Exit West

Exit West

Author:
Two young people meet and find love during a time of great political unrest in an unnamed Middle Eastern country. As violence simmers and then explodes into war, they survey their options and make the difficult decision to flee the city, perhaps taking advantage of the rumored doors that open almost magically into other lands, like Syria or San Francisco. An evocative story improved by the restrained element of magical realism, and strongly reminiscent of The Underground Railroad. I recommend this book to Laura Tremaine in episode 68 of What Should I Read Next. More info →

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62 comments

  1. Christine says:

    The Hundred Dresses was probably one of my favorite books growing up. I always asked my mom to get it from the library. Such a good book!

  2. Eileen says:

    Just finished the Refugees by Viet Thanh Nguyen. A collection of short stories with excellent insights into the universal experiences faced by refugees. Based on the Vietnamese refugee experience.

  3. Christa says:

    Wow! I just learned that this must be one of my favorite genres. A Tree Grows in Brooklyn is my all time favorite with The Boston Girl being one of my favorites as well. Pachinko is tied for best book I’ve read this year (along with This is the Way it Always Is). Thank you for this list, I will return to it for future TBR.

  4. Courtney says:

    I’d like to add American Street. Just finished it and it was excellent! High school student Fabiola and her mother immigrate from Haiti to resettle in Detroit with an aunt and cousins. Life in urban Detroit is not what Fabiola expects and she finds herself in way over her head due to cultural differences.

  5. Julie Feldman says:

    The Voyage of Their Live: The Story of the SS Derna and its Passengers by Diane Armstrong is a marvelous account of European immigrants who survived WWII and traveled to Australia to begin new lives. Mrs. Armstrong compellingly weaves narratives of individuals from many walks of life, sharing their heart-rending war experiences, shipboard encounters, and courageous adventures as they began a new life in a strange land.
    Armstrong is uniquely qualified to pen this work as she was a 9 year old passenger on the SS Derna. As a journalist she has the skills to ferret out interesting details and compassionately tells the stories of many amazing people. It’s an inspiring book of immigrants who overcame great obstacles.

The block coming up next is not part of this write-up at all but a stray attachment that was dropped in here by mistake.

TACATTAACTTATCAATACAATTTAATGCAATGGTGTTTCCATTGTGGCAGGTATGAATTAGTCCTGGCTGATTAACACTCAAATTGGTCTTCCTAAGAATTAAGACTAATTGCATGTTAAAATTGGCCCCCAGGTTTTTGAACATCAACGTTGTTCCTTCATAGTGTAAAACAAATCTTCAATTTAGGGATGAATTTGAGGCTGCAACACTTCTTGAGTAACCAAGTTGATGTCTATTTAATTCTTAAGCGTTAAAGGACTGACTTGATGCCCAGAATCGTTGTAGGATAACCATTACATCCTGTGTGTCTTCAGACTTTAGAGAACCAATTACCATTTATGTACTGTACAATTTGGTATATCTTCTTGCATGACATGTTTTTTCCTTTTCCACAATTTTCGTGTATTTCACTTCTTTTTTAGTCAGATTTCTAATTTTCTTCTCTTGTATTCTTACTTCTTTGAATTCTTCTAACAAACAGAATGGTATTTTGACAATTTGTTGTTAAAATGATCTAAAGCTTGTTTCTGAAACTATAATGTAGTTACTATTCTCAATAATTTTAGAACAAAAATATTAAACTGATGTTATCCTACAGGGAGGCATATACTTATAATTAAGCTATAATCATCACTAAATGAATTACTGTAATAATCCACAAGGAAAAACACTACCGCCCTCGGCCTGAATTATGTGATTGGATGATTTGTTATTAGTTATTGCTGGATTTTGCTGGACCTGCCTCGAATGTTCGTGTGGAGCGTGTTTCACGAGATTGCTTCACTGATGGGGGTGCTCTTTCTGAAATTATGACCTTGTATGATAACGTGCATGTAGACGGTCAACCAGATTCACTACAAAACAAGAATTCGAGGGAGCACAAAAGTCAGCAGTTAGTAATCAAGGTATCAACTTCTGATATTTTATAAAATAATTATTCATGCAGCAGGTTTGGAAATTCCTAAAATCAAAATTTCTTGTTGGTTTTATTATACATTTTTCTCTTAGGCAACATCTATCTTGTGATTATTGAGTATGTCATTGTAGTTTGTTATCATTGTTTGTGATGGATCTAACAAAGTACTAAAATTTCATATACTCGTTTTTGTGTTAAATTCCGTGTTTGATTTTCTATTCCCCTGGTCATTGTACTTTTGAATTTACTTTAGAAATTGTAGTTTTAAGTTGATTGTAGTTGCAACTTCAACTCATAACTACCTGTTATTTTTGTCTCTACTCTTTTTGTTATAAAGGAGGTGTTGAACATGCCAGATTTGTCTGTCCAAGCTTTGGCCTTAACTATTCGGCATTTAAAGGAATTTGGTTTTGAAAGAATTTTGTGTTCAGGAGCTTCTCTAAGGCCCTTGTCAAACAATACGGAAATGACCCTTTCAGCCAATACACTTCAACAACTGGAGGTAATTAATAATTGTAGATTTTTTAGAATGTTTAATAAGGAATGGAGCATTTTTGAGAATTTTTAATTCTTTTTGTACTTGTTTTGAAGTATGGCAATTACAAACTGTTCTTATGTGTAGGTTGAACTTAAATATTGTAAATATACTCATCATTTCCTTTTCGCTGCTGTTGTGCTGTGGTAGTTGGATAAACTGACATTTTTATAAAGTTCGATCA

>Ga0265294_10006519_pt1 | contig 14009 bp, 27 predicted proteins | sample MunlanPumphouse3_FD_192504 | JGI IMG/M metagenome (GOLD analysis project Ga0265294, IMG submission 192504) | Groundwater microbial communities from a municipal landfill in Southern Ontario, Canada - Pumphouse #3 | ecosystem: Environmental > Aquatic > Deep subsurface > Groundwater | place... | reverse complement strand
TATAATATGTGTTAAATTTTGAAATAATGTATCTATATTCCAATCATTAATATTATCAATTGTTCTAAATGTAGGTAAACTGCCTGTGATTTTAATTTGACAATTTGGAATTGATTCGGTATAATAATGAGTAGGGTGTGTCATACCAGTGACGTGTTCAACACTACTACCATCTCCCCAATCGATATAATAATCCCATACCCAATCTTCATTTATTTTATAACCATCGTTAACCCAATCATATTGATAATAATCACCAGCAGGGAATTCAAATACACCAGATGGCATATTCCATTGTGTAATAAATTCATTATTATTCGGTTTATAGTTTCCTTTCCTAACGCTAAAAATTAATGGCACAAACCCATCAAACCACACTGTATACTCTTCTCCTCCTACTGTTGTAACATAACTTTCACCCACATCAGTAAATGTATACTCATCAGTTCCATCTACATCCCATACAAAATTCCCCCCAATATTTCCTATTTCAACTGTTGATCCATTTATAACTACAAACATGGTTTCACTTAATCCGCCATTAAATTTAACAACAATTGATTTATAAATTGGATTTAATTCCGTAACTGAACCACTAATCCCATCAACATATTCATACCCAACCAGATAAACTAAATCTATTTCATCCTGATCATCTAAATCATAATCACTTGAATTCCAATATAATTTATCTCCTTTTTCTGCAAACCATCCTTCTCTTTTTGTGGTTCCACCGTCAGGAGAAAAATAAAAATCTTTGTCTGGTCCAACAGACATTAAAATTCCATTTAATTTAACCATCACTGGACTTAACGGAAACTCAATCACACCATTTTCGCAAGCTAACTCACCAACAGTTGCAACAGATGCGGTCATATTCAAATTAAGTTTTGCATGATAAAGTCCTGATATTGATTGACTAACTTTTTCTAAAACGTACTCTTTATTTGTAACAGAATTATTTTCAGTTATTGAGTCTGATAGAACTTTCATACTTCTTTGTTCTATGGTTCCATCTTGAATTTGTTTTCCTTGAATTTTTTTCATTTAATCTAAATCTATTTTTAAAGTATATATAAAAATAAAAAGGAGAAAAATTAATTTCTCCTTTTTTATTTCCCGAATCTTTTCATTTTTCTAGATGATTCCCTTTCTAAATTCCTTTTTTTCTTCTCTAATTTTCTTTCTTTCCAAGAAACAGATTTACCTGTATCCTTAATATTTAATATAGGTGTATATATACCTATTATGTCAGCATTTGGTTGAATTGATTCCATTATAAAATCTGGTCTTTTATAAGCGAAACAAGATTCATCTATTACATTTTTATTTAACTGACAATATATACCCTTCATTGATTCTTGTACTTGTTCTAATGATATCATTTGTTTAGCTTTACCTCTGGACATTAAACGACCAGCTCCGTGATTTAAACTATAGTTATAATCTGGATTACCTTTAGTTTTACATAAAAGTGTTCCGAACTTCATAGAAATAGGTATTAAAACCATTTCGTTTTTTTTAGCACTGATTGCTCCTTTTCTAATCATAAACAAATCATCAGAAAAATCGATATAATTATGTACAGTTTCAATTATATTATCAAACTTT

6. Sue K. says:

    The Story Hour by Thrity Umrigar, or anything by Thrity Umrigar would be my choice for a great novel in this category.

  7. Jennifer N. says:

    Exit West is one of my favorite titles of the year (though I’ve noticed it’s not for everyone.) I just lent my stepmom my copy of Before We Visit the Goddess, since she lent me Interpreter of Maladies, both of which were so good! Americanah, The Namesake, The Sun is Also a Star, AND Little Bee are all currently on my bookshelves and my TBR list. I really need to get on it!

  8. Mary Kay says:

    Hi Anne! Thank you for sharing your list! I will definitely add some of those titles to my TBR list. I just read “That Thing We Call a Heart” by Sheba Karim, and really enjoyed its description of a Pakistani-American teenager navigating love and friendship the year after graduating from high school. While it is an easy-to read YA romance, it also tackles a wide range of cultural topics, including wearing hijab, Urdu poetry, and the partition of India and Pakistan. I would definitely recommend this book!

  9. Jennifer O. says:

    This year I’ve read a few immigrant stories: The Beautiful Things That Heaven Bears, Girl in Translation, and Americanah. The first is about an Ethiopian who comes to Washington, DC and deals with gentrification in poor neighborhoods as well as immigration.

  10. Michelle Wilson says:

    This one is not really on anyone’s radar. I think maybe they talked about it on a Book Riot podcast. An African in Greenland by Tete-Michel Kpomassie. A young boy from Togo ends up living in Greenland and of course, fish out of water problems endue!

  11. Margaret says:

    Rain of Gold by Victor Villasenor. I couldn’t put it down. It’s the story of the authors parents who were undocumented workers in Calif. The book was passed around my family for a summer and we all loved it and still discuss it years later. The characters become like family.

  12. What a fantastic list, hadn’t heard of several of these! I really loved Joseph O’Connor’s Star of the Sea, a wonderful book about Irish immigrants travelling by sea to America in the mid-19th century.

  13. Isabelle H says: